The phrase “home improvement” can be a misnomer. The fact is, not every addition, conversion, or stylistic change will bring a return on investment. Truth be told, some so-called improvements aren’t worth the time, money, or effort and effectively act to propagate a negative impression on potential buyers.
If you’re ready to put your home up for sale, and it has one of these five features, do yourself a favor and change it now. If you don’t, your property will linger on the market for many months and in that time there will be little to no interest. It’s even possible that you will not have many people to come see your home because they’ve already formed a negative opinion about it after seeing it on the internet.
When Improvements become Marketing Impediments
The vast majority of home buyers want a property that is move-in ready, they do not want an ongoing project that takes up every weekend and cost them money in the process. While there are individuals which are looking for a project home, they are highly likely to be looking at foreclosures, bank-owned properties, and short sales. Properties which will come with a nice discount, a simple trade-off for the necessary labor to get it in a livable condition.
“Like many people, you might be under the impression that home improvements are good investments that pay for themselves when you sell your house. You’d be wrong in most cases. Except for steel entry doors, that is. Such doors tend to recoup 102% of the construction cost when a home is sold. A front door made of fiberglass–which actually costs more to buy and install–won’t pay off nearly as well. It only pulls in 60% of its original cost. The sad truth is that most home improvements are like fiberglass doors, and won’t come close to paying for themselves.” —Forbes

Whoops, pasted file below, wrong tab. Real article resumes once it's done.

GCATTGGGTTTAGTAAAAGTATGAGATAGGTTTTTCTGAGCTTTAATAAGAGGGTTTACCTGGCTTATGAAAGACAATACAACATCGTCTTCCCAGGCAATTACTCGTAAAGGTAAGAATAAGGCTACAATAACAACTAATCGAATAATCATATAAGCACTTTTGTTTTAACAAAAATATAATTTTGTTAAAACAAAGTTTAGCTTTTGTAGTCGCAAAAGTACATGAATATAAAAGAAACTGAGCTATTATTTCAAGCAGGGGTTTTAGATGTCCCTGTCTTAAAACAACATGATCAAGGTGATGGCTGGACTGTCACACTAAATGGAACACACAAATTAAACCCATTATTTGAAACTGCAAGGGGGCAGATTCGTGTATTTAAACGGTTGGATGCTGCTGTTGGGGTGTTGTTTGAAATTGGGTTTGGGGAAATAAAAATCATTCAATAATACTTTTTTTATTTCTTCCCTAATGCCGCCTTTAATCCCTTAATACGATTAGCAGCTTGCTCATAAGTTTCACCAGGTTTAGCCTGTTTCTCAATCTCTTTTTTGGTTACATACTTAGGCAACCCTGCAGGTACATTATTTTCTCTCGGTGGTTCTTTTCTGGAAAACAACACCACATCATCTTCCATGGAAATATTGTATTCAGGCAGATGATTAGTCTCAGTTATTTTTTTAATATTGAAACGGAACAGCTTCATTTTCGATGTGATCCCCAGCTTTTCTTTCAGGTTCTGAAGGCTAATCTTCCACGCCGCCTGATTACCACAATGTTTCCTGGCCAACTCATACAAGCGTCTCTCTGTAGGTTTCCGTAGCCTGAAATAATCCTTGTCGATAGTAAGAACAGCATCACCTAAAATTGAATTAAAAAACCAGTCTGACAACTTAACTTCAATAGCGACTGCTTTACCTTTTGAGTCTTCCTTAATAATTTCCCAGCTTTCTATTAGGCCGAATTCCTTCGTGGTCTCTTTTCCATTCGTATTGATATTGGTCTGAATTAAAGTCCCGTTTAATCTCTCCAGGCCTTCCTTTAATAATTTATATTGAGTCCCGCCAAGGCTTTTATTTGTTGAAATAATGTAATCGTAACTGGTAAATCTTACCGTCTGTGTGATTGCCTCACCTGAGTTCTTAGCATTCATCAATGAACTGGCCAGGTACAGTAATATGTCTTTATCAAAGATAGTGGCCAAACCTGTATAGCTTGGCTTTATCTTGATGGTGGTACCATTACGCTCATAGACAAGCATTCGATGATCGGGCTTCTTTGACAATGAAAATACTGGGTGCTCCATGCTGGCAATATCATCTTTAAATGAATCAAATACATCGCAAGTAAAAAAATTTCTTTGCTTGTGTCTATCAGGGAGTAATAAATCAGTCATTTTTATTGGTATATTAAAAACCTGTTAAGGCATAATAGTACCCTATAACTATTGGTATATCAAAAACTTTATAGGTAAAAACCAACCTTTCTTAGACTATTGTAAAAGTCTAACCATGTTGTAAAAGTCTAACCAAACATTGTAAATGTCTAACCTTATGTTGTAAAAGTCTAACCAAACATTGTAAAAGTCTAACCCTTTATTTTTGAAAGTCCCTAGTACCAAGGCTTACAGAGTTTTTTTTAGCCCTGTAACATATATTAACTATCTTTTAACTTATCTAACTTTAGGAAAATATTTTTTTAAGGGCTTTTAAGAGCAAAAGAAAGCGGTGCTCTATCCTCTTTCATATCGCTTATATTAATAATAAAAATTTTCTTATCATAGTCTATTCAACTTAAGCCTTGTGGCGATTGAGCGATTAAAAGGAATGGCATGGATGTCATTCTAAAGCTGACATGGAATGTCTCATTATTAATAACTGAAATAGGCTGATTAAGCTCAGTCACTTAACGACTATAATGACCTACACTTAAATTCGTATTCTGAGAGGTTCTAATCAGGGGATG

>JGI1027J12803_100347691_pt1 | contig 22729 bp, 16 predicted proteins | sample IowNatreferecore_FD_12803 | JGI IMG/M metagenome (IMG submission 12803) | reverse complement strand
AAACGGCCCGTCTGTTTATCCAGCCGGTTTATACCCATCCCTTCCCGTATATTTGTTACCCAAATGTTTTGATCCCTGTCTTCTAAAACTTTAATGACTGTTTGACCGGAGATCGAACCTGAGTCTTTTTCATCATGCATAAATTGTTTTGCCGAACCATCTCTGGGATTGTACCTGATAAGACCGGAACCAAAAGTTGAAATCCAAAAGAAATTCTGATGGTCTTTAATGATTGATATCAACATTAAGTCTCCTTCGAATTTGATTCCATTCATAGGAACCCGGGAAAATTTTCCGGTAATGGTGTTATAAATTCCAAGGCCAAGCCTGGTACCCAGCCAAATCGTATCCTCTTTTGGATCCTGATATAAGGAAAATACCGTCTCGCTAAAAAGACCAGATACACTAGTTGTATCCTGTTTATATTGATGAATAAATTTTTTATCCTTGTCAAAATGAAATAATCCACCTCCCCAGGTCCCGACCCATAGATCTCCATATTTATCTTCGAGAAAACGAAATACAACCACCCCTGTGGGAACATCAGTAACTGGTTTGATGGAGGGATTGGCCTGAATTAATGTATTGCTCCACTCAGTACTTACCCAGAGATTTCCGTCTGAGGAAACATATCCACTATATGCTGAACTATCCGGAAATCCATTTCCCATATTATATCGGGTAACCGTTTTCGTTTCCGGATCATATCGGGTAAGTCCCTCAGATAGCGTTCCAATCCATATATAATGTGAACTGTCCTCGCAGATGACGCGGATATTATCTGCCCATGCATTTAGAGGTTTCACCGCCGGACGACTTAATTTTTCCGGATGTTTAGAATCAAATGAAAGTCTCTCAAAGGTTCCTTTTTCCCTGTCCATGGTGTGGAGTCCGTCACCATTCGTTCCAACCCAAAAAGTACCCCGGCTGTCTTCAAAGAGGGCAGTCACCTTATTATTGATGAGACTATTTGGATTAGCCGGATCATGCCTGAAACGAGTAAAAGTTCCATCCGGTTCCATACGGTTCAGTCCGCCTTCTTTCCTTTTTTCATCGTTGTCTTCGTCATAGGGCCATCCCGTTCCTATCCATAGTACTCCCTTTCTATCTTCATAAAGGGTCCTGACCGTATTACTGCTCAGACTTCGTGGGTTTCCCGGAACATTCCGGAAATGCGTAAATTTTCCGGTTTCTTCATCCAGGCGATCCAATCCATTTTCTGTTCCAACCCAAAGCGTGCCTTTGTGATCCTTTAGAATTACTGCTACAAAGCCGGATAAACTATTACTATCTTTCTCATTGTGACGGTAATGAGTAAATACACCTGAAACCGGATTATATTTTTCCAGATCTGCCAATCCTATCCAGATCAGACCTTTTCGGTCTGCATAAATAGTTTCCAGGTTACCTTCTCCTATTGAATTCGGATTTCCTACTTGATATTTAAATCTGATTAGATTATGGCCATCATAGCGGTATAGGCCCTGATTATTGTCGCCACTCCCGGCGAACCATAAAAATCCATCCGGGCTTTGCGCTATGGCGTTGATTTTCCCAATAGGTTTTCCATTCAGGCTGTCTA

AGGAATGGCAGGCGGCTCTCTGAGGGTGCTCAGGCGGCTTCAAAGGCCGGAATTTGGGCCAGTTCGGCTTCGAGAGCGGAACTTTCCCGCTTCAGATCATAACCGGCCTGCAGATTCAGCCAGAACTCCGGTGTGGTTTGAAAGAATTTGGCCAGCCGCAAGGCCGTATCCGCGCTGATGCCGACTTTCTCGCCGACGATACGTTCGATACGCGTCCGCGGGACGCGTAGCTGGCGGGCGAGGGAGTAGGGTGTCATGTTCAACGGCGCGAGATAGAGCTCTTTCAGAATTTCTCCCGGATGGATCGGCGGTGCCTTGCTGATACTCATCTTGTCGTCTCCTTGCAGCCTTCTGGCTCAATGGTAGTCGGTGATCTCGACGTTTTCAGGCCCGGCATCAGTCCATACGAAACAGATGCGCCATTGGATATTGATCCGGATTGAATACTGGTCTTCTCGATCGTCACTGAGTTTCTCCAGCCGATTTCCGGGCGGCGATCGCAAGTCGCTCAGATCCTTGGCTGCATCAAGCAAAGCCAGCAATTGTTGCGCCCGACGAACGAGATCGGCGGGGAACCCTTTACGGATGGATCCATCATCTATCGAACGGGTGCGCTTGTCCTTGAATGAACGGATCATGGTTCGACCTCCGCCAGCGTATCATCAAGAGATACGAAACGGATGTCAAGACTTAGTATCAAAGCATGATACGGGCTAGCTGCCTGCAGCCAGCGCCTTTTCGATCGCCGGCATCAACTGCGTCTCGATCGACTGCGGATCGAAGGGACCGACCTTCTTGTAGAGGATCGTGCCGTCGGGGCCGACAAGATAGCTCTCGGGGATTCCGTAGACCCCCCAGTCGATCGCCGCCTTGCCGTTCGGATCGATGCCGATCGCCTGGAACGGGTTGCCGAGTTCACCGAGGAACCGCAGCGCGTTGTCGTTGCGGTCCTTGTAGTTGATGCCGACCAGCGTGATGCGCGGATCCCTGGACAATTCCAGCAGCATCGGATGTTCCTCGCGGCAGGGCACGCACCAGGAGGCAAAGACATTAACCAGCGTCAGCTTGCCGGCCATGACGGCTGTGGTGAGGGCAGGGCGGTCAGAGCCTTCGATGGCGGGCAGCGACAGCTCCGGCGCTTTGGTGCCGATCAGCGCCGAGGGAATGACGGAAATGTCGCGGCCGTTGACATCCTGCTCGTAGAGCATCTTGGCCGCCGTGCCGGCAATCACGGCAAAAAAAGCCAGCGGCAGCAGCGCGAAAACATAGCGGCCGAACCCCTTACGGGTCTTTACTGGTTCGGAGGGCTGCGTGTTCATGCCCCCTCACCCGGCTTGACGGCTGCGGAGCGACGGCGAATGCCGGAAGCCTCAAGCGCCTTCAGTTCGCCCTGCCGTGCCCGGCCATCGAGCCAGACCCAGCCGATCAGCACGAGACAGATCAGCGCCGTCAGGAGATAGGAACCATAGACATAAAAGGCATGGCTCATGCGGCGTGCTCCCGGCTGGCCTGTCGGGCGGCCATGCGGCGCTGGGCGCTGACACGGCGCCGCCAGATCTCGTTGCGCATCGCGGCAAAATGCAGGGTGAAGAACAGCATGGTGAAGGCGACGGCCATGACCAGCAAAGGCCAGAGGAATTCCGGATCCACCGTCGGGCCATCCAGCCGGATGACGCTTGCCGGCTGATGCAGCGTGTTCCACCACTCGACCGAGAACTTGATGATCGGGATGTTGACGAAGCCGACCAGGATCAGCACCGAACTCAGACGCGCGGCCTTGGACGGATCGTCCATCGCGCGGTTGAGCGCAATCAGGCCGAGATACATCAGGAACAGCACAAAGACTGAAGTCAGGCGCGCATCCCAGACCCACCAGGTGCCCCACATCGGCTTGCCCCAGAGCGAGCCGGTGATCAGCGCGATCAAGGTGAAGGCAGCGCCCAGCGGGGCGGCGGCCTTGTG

It’s a real but little known fact that some “improvements” are a waste of time and money for owners wanting to sell.
Five Improvements which Keep a Home from Selling
There are several home improvements which bring a healthy return on investment. However, these are actually few compared to the ones which fetch little to no return and act as a barrier when it comes to resale. Here are the five biggest buyer turn-offs:
- A bedroom that’s no longer a bedroom. Sure, you needed that space for a home office , a craft room, or converted it into a media room. That was your choice, however, buyers do not choose to purchase homes which have one less bedroom. In fact, studies show that buyers actually purchase properties with one more bedroom even if it has less square footage or said rooms are smaller in size.
- A pool that isn’t preferred. Above ground pools are great for cooling off during the summer months but they are considered an eyesore to most buyers. What’s more, buyers will only think about the time and effort to tear it down and of course, the mess that’s lurking underneath. Get it out of your yard and remove all signs it was even there before you list your property for sale.
- A colorful conundrum. Beauty is in the eye of the beholder and personal preferences play a large role in purchase decisions. What is stylish and clever to you isn’t likely to be perceived by others in the same way. Neutral, soothing colors work best and there’s no changing that reality. So, break out the drop cloths and paint brushes and make the necessary changes.
- A tub load of hot water troubles. A hot tub makes for a great place to relax and unwind, be it in the evening or on the weekend. However, a precarious phenomenon exists in these as people like to have a home with one, just not yours. Buyers see these as germ incubators when they belong to someone else. Of course, you might get lucky and find a buyer who wants nothing more, but that’s unlikely to happen.
- A garage that isn’t for cars, tools, and other stuff. Some homeowners convert their garage into livable square footage to gain extra space to relax and entertain. Three out of four buyers purchase a home because it has a garage. If you’ve already made the conversion, there’s not much you can do, but if you’re toying with the idea to do it before you sell in the future, think long and hard. People like a place to store things and have shelter from inclement weather when lugging groceries from the car into the kitchen.